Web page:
Akin to the debate over the shape of the economic recovery, the big question for the Australian housing market isn’t if prices will fall. It’s by how much, and more importantly: what next?
Real estate debt specialist Freehold Investment Management expects the implications of COVID-19 to translate into an up to 10% decline in national house prices this year from their previous peak, before flattening in the first half of calendar 2021.
“The negatives weighing on the market are rising unemployment and declining net overseas migration, which is predicted to drop 30% this calendar year and an 85% next calendar year,” Damien Cronin, who co-manages the Freehold Debt Income Fund with Omar Khan, told investors at a recent client webinar.
Graph 1: House price forecasts (click to enlarge)
But that’s about as bad as things will get before supporting mechanisms start to take effect and buoy the sector:
- Firstly, interest rates are at an all-time low and are expected to remain at 0.25% for the next three years. This will assist in consumer confidence.
- Secondly, the Australian Government’s HomeBuilder stimulus package will contribute $25,000 per dwelling, in addition to state incentives as a further sweetener for buyers.
- Thirdly, there will be less housing stock released into a government-stimulated market with improving sentiment.
Graph 2: Supporting mechanisms for housing (click to enlarge)
A general recovery in economic activity should underpin a stabilisation in prices in 2021, according to Cronin. “Obviously, those factors in conjunction with population growth and employment in the broader economy really do drive house prices in this market,” he says.
Managing investment risk in a falling market
A falling housing market requires careful navigation for managers like Freehold, whose fund provides capital to finance the purchase of land, residential construction and completed residential stock and pays out 7-8% monthly annual returns in the form of interest paid to unitholders.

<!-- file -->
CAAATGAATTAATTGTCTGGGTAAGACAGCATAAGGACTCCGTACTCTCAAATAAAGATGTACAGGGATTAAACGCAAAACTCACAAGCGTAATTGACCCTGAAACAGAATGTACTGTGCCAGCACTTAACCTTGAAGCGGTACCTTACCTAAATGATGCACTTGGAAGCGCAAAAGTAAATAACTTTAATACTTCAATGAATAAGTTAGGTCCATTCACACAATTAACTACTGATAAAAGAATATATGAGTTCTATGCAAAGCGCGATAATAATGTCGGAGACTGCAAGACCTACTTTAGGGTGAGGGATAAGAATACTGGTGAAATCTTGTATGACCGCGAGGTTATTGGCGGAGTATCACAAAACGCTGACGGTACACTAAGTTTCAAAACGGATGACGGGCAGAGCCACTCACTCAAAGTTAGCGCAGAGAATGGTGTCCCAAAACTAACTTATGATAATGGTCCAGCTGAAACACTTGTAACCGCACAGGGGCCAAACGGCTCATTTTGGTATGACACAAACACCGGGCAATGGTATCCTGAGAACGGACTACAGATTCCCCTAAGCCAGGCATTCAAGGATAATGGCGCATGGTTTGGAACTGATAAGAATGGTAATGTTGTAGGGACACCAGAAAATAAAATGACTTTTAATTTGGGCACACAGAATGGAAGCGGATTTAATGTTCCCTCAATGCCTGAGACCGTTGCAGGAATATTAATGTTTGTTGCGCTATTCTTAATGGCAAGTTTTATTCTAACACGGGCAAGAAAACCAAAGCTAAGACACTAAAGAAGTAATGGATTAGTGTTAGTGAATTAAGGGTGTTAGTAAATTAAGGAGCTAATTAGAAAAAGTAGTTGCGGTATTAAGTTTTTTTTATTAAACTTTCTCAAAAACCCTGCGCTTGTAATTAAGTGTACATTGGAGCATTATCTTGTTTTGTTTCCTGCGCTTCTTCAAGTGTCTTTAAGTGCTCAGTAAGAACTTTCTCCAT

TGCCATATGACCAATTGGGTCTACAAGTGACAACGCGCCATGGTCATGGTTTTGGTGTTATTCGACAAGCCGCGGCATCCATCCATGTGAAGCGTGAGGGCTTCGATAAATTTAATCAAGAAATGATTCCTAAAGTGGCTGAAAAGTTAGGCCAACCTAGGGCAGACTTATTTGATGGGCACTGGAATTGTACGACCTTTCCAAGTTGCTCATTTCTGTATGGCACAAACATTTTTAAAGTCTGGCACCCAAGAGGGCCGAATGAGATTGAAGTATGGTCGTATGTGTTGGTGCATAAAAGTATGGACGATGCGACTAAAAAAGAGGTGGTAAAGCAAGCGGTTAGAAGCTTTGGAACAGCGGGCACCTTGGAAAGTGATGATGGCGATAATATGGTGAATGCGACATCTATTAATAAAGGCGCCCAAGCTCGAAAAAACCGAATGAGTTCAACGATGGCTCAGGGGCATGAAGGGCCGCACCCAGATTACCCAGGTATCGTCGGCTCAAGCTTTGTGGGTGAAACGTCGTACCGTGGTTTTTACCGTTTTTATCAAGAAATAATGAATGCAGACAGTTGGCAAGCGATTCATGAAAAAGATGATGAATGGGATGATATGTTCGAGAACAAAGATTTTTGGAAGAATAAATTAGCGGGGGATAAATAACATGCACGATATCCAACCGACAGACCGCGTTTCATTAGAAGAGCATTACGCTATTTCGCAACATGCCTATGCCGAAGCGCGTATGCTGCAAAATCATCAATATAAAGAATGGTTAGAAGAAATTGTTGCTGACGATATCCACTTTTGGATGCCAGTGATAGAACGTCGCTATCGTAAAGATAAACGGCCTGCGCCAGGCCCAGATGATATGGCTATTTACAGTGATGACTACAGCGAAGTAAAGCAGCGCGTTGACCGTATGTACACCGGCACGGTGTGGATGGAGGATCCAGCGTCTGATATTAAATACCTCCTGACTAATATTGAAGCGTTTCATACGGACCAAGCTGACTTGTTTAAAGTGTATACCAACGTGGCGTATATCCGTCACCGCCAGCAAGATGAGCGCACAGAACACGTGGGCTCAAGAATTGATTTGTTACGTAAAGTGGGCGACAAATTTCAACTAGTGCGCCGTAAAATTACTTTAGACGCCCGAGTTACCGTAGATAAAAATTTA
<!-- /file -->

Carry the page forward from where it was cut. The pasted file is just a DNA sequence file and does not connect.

Against such a backdrop, Cronin says he’s taking a conservative approach to lending and a bias towards quality developers with a track record of delivering quality projects on time. The debt fund has an average LVR (loan-to-value ratio) of under 55% to withstand material price declines.
“With that backdrop of a 10% decline in the housing market, senior debt for us remains a very good place to be on a risk-adjusted basis. We’re also mindful of that outlook when we assess any new opportunities and bake that into our underwriting to ensure that we maintain the sort of coverage that we want.”
Investors' income challenge
At the webinar, the Freehold Debt Income Fund’s co-manager Omar Khan also spoke about the challenge investors’ face in generating yield. With term deposits at only ~1.5% and equity dividends falling as well as prices being challenged, investors are seeking alternatives for a stable income.
Graph 3: Yield comparisons across asset classes (click to enlarge)
He pointed to growing interest in secured real estate debt, which ranks higher in the capital stack (think security) than equity and produces an average gross return of 8-12% per annum with significantly less drawdown risk relative to equities.
"We believe real estate debt is a very attractive investment class in the current climate for the yield, capital security, and liquidity it offers. The last point, liquidity, is important to note because the average term of the loan tends to be between 12 to 24 months, and hence investors can be repaid periodically in a well-diversified fund."
Here, Omar discusses the 3 reasons why real estate debt appeals to income investors and explains the growing role of this asset class. You can also listen to Freehold's generating income from real estate debt webinar here.
Focus on recurring income and low volatility
Throughout the market volatility, Freehold has been able to pay a monthly income distribution consistently, and the fund is performing above its target return of 7 – 8% p.a. Learn more about their strategy here.
Nice coverage Vishal. The problem with any diversified market of which residential housing is one = Unfortunately, problems/financial stress by market participants does not occur at the AVERAGE...it occurs at the most vulnerable market segment of the market. The PM has provided some policies to forestall problems for that group, aided by a temporary repayment holiday by the banks. Good for votes and banker image...but when these bandaides drop off, struggling families in Melbourne and Sydney will see their monthly repayments significantly increase to cover the capitalised interest payments. What options THEN do the most vulnerable/stressed have? ...Probably only one: place your home/apartment on the market and accept a much lower price than now to get your sale! Sad - but realistic!!